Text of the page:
FactCheck.org

Trump Exaggerates Progress, Credit on Future COVID-19 Vaccine

In a Labor Day press conference and at a rally in North Carolina the following day, President Donald Trump made several unsupported or inaccurate statements about a COVID-19 vaccine and distorted comments made by the Democratic ticket.

  • Trump charged Democratic presidential nominee Joe Biden and running mate Kamala Harris with spreading “anti-vaccine conspiracy theories.” The candidates support properly approved vaccines, but have expressed concerns — shared by some in the scientific community — that Trump may not follow the standard protocols.
  • The president claimed without support that “if this were the Obama administration, you wouldn’t have that vaccine for three years, and you probably wouldn’t have it all.”
  • Trump inaccurately said that “we have 30,000 people, in just one vaccine right now, under test in very, very highly infected areas” and that “the numbers are looking unbelievably strong.” No trial has met its enrollment target of 30,000, and no one knows yet how the vaccines are performing.
  • While insisting that he has never said there will definitely be a vaccine in October or November, Trump repeated the idea that it was possible, and previously said that such timing was likely. Health officials have said a vaccine is unlikely to be available that soon.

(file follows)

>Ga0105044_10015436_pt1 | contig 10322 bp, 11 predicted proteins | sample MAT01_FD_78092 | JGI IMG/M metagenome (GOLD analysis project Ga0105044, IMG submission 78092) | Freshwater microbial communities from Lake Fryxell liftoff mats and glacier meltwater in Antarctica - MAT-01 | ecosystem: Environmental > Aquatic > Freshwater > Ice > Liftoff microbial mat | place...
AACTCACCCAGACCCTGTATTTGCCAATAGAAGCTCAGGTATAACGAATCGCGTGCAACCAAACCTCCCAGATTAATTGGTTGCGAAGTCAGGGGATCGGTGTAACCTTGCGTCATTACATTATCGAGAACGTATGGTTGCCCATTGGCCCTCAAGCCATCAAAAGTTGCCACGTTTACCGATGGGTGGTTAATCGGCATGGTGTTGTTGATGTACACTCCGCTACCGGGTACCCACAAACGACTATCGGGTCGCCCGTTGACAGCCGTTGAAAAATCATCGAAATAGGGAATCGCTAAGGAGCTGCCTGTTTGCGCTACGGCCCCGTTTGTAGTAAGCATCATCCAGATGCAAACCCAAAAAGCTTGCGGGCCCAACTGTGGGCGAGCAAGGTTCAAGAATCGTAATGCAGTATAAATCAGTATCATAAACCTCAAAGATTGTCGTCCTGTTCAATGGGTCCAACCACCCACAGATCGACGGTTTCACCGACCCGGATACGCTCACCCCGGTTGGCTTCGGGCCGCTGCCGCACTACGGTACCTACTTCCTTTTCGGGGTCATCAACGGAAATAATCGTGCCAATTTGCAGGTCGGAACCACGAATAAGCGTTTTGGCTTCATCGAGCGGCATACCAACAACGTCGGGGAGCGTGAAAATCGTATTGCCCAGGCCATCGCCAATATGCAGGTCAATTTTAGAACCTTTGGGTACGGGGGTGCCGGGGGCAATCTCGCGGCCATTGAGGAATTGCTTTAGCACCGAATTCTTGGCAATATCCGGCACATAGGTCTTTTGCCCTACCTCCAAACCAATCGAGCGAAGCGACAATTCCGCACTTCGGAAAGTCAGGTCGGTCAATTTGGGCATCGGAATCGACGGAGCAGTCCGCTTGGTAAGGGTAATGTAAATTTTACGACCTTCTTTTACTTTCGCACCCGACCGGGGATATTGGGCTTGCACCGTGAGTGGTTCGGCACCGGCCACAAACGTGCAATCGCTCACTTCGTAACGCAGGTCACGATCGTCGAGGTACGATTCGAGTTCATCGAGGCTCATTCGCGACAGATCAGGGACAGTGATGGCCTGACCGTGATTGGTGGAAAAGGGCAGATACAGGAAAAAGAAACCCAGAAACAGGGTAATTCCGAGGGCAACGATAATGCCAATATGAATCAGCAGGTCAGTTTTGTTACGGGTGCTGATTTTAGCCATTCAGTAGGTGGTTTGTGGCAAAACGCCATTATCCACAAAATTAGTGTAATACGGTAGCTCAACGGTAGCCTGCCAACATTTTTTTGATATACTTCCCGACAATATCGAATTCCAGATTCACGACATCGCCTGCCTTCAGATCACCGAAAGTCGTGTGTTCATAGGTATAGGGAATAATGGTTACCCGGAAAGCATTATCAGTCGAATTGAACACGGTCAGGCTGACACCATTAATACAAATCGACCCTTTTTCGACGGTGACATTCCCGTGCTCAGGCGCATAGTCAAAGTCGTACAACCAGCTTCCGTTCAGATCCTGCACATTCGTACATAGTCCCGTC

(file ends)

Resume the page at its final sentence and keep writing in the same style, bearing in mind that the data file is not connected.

Biden/Harris Vaccine Statements

The president distorted what Biden and Harris have said about a COVID-19 vaccine, calling for them to apologize for their “anti-vaccine rhetoric.” The candidates have said that they are supportive of a safe and effective vaccine, but not one based on Trump’s word alone.

“[Biden and Harris] should immediately apologize for the reckless anti-vaccine rhetoric that they are talking right now, talking about endangering lives. And it undermines science,” Trump said in his Labor Day press conference.

“And what’s happening is, all of a sudden, you’ll have this incredible vaccine, and because of that fake rhetoric — it’s a politic rhetoric; that’s all it is. Just for politics,” he

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